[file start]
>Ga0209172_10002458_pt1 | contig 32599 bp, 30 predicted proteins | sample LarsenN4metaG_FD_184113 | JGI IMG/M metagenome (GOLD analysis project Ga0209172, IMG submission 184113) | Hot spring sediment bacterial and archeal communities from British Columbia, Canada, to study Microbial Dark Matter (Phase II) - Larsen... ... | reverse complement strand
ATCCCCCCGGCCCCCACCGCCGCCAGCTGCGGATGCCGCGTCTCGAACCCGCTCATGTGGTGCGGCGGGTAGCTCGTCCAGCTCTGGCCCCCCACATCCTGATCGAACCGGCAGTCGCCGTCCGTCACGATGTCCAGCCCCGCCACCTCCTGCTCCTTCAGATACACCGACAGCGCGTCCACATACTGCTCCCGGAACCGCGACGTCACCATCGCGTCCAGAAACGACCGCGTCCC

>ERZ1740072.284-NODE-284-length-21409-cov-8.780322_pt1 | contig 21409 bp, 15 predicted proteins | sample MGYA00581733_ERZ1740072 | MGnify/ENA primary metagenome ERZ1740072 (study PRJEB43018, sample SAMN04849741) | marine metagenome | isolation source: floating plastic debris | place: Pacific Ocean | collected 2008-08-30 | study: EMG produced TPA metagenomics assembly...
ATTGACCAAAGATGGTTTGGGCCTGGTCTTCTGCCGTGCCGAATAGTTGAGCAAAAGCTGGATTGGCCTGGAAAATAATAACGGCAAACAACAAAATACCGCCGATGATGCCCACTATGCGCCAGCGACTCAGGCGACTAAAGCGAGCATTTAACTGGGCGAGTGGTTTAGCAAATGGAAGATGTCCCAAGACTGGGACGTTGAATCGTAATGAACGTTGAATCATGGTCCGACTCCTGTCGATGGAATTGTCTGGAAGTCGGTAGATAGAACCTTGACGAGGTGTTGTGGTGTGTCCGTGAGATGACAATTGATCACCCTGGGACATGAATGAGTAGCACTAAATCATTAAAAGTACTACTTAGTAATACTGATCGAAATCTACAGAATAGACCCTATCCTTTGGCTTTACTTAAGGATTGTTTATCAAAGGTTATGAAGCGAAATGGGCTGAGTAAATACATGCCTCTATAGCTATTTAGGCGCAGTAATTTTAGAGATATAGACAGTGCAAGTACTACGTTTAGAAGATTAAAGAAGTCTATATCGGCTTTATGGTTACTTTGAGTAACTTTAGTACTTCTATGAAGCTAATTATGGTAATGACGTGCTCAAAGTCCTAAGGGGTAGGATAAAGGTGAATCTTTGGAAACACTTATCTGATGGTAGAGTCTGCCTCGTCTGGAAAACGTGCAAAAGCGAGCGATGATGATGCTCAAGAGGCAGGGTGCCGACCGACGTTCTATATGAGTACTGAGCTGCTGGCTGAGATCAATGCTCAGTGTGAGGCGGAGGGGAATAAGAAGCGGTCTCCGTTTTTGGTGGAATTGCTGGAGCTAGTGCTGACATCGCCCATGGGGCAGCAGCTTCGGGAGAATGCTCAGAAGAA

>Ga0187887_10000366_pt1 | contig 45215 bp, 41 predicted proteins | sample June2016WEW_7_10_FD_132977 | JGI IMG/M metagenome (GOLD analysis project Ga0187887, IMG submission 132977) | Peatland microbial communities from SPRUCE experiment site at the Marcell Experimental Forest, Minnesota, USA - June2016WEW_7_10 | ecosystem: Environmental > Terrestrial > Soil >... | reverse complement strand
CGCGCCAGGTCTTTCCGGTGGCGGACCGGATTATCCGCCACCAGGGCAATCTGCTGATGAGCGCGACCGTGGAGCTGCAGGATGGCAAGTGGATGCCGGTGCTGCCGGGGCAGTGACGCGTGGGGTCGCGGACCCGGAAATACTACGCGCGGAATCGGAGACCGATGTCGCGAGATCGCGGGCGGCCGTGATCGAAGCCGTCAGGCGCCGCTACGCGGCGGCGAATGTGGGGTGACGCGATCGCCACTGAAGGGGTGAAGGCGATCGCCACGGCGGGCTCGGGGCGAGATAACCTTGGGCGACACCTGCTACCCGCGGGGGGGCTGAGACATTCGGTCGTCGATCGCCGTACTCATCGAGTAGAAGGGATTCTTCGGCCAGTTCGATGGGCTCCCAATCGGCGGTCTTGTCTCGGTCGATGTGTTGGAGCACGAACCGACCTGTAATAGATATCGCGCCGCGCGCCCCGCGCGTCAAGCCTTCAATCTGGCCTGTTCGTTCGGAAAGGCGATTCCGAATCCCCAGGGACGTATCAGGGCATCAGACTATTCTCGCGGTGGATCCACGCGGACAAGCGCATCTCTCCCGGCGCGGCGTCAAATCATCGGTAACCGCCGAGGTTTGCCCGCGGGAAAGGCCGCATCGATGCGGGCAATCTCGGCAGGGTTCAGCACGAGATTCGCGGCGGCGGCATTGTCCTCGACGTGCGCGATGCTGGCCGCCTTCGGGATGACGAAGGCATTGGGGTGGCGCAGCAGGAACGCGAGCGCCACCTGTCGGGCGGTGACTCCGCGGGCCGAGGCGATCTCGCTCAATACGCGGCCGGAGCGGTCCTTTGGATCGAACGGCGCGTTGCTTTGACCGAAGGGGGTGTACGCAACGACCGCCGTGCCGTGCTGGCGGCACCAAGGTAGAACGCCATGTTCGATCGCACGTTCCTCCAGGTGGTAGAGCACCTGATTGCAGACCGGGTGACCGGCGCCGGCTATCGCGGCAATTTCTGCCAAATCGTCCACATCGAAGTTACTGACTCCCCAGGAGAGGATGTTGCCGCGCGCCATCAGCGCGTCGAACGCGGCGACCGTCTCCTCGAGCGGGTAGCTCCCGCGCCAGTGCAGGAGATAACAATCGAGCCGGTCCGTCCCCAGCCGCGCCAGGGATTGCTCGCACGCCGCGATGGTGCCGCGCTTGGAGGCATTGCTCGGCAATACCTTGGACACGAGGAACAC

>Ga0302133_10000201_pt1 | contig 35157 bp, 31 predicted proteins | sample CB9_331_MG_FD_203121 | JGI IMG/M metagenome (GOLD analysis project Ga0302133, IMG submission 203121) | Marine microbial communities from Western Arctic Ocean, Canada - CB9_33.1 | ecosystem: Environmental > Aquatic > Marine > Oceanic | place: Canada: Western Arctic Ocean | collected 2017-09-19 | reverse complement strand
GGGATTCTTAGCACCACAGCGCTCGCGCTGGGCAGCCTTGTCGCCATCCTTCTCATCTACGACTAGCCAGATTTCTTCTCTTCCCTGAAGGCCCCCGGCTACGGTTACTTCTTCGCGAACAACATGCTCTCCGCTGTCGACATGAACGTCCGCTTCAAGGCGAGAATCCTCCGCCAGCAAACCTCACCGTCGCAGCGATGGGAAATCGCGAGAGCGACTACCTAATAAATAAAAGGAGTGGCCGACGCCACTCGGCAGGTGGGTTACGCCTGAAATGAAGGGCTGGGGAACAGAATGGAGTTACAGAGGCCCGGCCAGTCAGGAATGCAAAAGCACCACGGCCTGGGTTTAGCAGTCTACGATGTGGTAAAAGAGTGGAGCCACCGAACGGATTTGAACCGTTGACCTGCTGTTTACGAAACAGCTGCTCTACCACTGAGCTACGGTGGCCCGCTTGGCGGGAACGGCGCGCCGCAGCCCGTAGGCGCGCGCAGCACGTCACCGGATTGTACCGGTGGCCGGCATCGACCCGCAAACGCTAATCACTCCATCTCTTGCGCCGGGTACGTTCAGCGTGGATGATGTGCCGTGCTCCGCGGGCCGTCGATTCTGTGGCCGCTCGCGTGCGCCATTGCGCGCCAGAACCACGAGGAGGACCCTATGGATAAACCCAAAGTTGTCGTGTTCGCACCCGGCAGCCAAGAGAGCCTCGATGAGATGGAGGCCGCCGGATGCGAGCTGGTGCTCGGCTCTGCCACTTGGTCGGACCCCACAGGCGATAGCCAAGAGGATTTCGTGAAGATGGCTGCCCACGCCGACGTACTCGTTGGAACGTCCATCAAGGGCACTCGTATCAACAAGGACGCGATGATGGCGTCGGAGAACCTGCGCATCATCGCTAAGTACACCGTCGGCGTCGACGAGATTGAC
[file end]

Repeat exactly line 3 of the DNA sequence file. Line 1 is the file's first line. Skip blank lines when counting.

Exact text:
>ERZ1740072.284-NODE-284-length-21409-cov-8.780322_pt1 | contig 21409 bp, 15 predicted proteins | sample MGYA00581733_ERZ1740072 | MGnify/ENA primary metagenome ERZ1740072 (study PRJEB43018, sample SAMN04849741) | marine metagenome | isolation source: floating plastic debris | place: Pacific Ocean | collected 2008-08-30 | study: EMG produced TPA metagenomics assembly...